Imagine you could obtain an ‘impossible’ image of any object or phenomenon that you think is important, with no limits on spatial, temporal, energy, signal/noise, or cost resolutions. What image would you create? (the answer can be a hypothetical image of course!)
This was the question I asked every scientist I spoke to during my Arts at CERN/Collide Barcelona residency. Not to source impossibility, but rather to find the types of affordances that draw lines between what is possible and what is impossible.
The BLOB (Binary Large OBject) gives a home to the collection of Im/Possible images that all together illustrate the concept of the impossible image and the relationships between affordance, resolution, and compromise. As different Axes of Affordance cut the BLOB, they define what is possible to resolve, and what images are compromised, or in other words, will never be rendered. While normally these compromised images would never find their way to our eyes, the hypothetical realms of the BLOB offer pasture to these impossible renders.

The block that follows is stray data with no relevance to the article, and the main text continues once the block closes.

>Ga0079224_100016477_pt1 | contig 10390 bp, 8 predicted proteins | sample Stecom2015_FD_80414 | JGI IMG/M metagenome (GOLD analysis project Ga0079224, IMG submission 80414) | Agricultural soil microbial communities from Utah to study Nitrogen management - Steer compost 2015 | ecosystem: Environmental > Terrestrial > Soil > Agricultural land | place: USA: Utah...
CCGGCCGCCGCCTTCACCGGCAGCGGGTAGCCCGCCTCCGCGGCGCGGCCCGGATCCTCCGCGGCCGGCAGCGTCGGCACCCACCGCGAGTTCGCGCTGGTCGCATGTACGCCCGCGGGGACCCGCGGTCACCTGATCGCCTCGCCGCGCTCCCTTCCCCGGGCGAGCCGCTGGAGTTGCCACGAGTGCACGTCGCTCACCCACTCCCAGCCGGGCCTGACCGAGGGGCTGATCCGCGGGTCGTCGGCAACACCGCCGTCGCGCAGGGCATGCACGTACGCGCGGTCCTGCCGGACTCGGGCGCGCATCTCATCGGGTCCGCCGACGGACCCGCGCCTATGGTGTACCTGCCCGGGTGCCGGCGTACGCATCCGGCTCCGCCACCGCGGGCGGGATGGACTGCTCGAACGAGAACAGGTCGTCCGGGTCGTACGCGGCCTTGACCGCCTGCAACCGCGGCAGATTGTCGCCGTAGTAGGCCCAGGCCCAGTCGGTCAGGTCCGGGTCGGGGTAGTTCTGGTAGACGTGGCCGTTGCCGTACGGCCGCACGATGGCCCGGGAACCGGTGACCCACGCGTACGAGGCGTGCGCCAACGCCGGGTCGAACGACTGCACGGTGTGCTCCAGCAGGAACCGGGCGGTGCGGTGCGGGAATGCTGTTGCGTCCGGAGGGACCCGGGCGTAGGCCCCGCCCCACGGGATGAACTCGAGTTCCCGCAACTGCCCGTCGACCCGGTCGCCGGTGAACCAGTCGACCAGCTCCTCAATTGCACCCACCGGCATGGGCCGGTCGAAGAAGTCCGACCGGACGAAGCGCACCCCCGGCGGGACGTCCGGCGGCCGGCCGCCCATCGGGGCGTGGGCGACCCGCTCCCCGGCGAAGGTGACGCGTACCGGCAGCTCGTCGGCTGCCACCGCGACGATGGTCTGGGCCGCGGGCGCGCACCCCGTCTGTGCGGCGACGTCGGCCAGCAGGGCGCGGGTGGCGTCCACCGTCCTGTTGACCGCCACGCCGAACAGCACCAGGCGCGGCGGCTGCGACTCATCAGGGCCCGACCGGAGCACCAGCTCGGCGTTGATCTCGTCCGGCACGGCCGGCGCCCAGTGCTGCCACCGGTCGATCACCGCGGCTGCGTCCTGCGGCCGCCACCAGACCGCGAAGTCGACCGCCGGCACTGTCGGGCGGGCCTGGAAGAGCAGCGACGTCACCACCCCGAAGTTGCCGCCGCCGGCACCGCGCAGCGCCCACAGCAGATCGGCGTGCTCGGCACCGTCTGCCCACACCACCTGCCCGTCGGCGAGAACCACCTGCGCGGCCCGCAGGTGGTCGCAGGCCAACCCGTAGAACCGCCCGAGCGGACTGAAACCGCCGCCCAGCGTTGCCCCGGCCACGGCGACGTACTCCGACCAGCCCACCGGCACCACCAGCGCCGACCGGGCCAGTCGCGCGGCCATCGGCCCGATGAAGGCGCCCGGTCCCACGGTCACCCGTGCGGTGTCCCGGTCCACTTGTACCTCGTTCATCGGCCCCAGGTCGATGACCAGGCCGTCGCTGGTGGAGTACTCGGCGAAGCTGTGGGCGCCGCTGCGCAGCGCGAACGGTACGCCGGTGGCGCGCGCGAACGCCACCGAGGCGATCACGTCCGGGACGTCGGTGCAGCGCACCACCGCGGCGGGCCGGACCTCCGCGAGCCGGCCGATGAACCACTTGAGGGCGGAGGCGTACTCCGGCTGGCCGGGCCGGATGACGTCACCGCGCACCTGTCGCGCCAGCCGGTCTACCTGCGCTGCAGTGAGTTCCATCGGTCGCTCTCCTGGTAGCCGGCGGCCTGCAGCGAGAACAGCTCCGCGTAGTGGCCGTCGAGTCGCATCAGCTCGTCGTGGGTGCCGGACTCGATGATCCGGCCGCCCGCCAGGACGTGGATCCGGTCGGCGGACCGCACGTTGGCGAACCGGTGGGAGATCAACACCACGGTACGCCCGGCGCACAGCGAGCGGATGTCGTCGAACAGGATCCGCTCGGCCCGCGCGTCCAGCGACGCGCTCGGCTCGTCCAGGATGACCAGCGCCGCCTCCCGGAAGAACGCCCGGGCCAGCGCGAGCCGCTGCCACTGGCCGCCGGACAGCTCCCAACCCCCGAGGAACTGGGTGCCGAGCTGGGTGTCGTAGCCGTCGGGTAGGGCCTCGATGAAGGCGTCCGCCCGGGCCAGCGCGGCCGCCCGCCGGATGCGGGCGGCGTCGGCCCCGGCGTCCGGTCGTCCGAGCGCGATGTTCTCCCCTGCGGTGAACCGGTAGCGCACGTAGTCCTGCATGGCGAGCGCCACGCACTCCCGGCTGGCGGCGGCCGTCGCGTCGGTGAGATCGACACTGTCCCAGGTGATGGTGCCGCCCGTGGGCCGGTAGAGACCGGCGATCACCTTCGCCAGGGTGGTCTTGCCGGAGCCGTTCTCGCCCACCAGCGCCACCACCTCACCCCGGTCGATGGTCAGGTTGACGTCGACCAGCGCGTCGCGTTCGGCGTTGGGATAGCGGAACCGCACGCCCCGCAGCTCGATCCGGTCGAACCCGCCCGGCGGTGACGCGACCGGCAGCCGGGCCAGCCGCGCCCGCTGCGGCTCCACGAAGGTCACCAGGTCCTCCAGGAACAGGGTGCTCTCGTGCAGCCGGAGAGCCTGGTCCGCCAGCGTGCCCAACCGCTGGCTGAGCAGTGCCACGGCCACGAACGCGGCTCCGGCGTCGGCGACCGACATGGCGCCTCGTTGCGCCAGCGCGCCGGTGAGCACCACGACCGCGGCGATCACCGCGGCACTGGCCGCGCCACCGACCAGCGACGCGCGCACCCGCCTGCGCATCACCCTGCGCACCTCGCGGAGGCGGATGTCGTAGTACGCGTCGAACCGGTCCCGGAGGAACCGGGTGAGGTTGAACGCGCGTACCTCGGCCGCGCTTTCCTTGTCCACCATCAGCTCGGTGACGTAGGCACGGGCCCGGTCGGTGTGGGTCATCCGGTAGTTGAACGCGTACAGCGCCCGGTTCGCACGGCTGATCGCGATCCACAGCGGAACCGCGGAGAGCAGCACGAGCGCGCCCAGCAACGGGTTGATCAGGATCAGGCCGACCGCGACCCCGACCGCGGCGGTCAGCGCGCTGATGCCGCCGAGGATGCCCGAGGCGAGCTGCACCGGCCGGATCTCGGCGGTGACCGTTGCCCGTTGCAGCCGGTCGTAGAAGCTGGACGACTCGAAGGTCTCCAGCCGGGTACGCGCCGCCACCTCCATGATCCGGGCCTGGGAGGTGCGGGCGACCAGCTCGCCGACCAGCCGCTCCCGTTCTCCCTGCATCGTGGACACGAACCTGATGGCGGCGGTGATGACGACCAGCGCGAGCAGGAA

Artist: Rosa Menkman
With support from: CERN, City of Barcelona, HEK Basel, Lothringer 13 München
The im/possible images reader was developed during her The Alex Adriaansens Residency at V2, Rotterdam.
Rosa Menkman (NL) is a Dutch artist and researcher. Her work focuses on noise artifacts that result from accidents in both analogue and digital media. These artifacts can offer precious insights into the otherwise obscure alchemy of standardization and resolution setting. In 2019 Menkman won the Collide, Arts at CERN Barcelona award, which inspired her recent research into im/possible images. In this research she aims to find new ways to understand, use, and perceive through and with our technologies.